The European Menopause and Andropause Society has issued a new clinical guide that summarises the evidence regarding the effects of calcium in reducing the risk of osteoporosis after the menopause.
Osteoporosis is common and affects 1 in 3 women. Calcium is vital for strong healthy bones and worldwide scientific societies have issued guidance about the daily requirements from childhood to old age. The European Menopause and Andropause Society (EMAS) has issued a new clinical guide with the aim of raising awareness of the importance of calcium in lowering the risk of osteoporosis.
The recommended daily intake of calcium after menopause varies between 700 and 1,200 mg, depending on the endorsing society. It is uncertain whether excessive intake can cause harm. Some epidemiological studies have raised concern about possible cardiovascular risk, dementia or even, paradoxically, fracture.
Calcium may be obtained from food or supplements containing calcium salts. Most people should be able to get enough calcium through healthy eating, but this is not always the case. Diets in Southern European have less dairy products than in northern countries.
Data from the NHANES database in the US showed that less than one third of women aged 9 to 71 consumed enough calcium. Supplements are poorly tolerated and therefore not usually taken long term. Another reason for concern are the rates of over prescription of supplements above the recommended upper level of 2,000 mg/day. For example, one study found that 29% of supplements were over prescribed.
EMAS confirms that calcium is an essential part of the diet from childhood to old age, and that an approximate assessment of intake should be part of routine health checks. Women need to be more calcium-aware and mindful of calcium-rich foods. But more is not better, and women should be warned that intakes above the recommended levels may be useless or, although still debated, may cause harm.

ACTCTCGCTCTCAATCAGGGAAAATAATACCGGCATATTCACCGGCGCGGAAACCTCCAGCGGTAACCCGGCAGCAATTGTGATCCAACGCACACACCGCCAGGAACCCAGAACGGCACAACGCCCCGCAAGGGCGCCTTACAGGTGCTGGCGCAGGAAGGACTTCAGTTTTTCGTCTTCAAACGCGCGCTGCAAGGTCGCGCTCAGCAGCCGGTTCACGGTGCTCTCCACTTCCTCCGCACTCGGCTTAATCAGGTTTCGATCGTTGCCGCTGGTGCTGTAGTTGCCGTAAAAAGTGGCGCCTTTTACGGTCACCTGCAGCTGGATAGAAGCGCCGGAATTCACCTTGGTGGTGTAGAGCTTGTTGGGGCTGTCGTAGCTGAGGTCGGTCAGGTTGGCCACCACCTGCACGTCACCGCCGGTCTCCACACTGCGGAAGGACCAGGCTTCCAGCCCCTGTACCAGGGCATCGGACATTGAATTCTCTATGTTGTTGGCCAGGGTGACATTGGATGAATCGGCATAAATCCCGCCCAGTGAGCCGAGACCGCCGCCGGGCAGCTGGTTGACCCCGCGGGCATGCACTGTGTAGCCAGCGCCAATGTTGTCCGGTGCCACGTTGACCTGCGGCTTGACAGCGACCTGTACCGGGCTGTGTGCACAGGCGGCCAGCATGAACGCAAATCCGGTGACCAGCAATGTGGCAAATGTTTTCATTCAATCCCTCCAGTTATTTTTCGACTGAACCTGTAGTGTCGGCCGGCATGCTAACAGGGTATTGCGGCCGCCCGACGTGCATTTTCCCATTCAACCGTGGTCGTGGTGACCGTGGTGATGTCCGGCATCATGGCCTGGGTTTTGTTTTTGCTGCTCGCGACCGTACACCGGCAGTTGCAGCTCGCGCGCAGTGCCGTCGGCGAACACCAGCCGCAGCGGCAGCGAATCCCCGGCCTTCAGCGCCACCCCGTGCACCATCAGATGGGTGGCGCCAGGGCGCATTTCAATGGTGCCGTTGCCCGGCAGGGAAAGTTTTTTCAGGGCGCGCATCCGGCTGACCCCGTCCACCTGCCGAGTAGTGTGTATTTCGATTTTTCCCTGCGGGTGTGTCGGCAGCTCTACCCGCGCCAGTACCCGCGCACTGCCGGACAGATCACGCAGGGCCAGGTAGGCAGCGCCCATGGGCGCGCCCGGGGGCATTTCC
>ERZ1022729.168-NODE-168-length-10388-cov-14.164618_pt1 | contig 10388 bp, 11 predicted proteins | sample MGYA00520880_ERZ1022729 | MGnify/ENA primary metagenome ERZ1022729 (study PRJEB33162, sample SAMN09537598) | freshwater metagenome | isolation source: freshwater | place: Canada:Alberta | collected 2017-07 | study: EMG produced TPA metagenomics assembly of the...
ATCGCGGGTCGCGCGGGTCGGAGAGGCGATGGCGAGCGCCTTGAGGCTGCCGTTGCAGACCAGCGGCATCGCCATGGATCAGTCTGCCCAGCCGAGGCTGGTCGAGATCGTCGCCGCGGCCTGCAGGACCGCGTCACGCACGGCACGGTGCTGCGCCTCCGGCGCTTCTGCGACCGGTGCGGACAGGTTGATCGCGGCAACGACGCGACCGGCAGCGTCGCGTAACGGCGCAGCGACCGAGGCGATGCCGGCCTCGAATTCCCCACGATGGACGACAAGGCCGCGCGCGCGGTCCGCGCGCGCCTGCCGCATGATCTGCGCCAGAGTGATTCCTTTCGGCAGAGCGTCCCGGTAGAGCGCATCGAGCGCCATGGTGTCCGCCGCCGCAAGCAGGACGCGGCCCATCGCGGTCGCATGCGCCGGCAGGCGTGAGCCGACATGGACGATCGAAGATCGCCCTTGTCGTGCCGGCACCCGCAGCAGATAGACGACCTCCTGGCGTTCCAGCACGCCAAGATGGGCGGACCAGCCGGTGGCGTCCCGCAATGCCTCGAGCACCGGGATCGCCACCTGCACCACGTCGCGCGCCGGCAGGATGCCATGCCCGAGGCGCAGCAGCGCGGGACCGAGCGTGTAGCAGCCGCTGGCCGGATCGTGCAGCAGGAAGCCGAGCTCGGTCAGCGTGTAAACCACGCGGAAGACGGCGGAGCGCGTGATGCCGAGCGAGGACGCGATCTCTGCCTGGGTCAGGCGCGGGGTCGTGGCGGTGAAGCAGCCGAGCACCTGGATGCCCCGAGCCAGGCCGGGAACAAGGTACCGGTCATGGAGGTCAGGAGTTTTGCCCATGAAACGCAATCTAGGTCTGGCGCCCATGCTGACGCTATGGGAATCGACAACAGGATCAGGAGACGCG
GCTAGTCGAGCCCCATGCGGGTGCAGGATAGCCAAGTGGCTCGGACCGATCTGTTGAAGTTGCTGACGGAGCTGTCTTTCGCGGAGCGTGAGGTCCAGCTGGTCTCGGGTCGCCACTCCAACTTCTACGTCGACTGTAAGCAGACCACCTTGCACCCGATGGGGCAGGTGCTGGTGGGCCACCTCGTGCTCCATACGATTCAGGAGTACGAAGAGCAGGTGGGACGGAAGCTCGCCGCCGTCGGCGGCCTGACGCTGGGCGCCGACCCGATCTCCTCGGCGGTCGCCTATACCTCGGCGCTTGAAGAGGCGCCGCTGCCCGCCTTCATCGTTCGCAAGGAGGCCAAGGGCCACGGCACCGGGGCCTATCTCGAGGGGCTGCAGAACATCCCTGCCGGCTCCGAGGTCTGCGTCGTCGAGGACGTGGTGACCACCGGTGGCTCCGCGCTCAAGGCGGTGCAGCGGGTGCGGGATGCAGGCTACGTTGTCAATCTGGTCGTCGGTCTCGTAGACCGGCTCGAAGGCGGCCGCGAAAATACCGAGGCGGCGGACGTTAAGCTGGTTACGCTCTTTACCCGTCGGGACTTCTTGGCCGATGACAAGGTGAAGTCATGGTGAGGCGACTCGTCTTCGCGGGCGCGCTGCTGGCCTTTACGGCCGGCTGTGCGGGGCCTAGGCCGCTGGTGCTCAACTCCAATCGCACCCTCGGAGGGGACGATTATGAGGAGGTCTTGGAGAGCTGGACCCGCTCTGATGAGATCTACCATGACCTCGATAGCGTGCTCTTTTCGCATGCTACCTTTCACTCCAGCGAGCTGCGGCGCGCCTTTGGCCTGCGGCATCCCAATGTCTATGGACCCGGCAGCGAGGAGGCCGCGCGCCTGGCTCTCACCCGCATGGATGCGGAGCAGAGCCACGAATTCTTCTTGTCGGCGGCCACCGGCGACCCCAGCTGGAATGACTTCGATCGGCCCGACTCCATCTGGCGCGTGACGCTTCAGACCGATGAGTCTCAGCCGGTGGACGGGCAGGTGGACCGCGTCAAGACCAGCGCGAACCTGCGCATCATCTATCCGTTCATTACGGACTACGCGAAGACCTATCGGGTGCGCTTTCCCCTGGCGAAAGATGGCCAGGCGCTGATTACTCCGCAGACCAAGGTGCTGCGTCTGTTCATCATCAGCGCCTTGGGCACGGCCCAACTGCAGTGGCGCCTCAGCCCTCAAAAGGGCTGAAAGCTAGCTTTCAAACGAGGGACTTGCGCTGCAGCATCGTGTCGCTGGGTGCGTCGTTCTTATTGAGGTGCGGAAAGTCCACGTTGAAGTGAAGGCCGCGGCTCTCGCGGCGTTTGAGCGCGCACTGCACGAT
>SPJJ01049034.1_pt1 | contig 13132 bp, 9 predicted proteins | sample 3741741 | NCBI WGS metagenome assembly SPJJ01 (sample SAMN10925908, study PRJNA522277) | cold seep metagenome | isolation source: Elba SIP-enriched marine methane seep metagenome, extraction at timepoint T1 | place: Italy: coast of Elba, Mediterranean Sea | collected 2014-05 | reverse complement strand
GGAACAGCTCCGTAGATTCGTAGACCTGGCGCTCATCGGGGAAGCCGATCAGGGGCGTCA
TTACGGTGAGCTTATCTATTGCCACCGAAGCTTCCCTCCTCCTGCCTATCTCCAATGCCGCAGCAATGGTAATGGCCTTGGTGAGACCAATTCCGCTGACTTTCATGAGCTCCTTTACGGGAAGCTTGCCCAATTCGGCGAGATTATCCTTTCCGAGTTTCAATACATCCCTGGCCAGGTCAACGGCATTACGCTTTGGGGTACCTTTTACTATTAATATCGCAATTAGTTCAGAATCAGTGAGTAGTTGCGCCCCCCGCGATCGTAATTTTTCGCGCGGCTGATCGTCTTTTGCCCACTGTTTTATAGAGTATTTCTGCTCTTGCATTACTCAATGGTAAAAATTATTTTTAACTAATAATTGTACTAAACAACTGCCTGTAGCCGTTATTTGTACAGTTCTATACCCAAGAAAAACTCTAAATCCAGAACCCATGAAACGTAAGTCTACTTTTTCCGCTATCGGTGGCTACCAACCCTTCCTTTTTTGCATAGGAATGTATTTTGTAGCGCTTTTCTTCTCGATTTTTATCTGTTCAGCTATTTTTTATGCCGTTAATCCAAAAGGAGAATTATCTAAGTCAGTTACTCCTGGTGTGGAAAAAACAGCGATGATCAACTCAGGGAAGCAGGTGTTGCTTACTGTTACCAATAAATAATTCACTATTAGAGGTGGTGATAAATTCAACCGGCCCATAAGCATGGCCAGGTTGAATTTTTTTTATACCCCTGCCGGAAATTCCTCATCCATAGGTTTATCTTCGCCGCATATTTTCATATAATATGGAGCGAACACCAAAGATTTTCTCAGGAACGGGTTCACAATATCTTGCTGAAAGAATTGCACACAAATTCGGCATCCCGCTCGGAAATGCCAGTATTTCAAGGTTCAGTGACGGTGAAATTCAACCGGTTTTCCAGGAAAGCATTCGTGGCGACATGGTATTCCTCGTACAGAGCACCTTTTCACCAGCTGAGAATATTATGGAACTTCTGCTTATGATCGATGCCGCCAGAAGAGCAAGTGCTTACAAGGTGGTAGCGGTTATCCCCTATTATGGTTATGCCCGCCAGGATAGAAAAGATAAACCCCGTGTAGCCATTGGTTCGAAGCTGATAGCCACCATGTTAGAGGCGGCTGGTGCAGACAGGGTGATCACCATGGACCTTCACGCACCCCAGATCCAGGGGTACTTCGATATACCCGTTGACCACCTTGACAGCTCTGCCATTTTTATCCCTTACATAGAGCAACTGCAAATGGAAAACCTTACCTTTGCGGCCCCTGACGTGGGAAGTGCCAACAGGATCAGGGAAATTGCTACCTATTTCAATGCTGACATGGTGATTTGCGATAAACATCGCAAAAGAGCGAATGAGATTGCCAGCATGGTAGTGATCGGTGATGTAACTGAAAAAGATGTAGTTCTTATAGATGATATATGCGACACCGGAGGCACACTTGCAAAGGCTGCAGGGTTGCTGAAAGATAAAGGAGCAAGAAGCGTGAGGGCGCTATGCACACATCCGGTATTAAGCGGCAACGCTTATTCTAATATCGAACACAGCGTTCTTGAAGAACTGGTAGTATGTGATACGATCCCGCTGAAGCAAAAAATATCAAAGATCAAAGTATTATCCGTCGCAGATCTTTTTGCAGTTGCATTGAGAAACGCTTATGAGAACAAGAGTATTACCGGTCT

Introduction: Postmenopausal osteoporosis is a highly prevalent disease. Prevention through lifestyle measures includes an adequate calcium intake. Despite the guidance provided by scientific societies and governmental bodies worldwide, many issues remain unresolved.
Aims: To provide evidence regarding the impact of calcium intake on the prevention of postmenopausal osteoporosis and critically appraise current guidelines.
Materials and methods: Literature review and consensus of expert opinion.
Results and conclusion: The recommended daily intake of calcium varies between 700 and 1200 mg of elemental calcium, depending on the endorsing source. Although calcium can be derived either from the diet or supplements, the former source is preferred. Intake below the recommended amount may increase fragility fracture risk; however, there is no consistent evidence that calcium supplementation at, or above, recommended levels reduces risk. The addition of vitamin D may minimally reduce fractures, mainly among institutionalised people. Excessive intake of calcium, defined as higher than 2000 mg/day, can be potentially harmful. Some studies demonstrated harm even at lower dosages. An increased risk for cardiovascular events, urolithiasis and even fractures has been found in association with excessive calcium intake, but this issue remains unresolved. In conclusion, an adequate intake of calcium is recommended for general bone health. Excessive calcium intake seems of no benefit, and could possibly be harmful.
Antonio Cano, Peter Chedraui, Dimitrios G Goulis, Patrice Lopes, Gita Mishra, Alfred Mueck, Levent M Senturk, Tommaso Simoncini, John C Stevenson, Petra Stute, Pauliina Tuomikoski, Margaret Rees, Irene Lambrinoudaki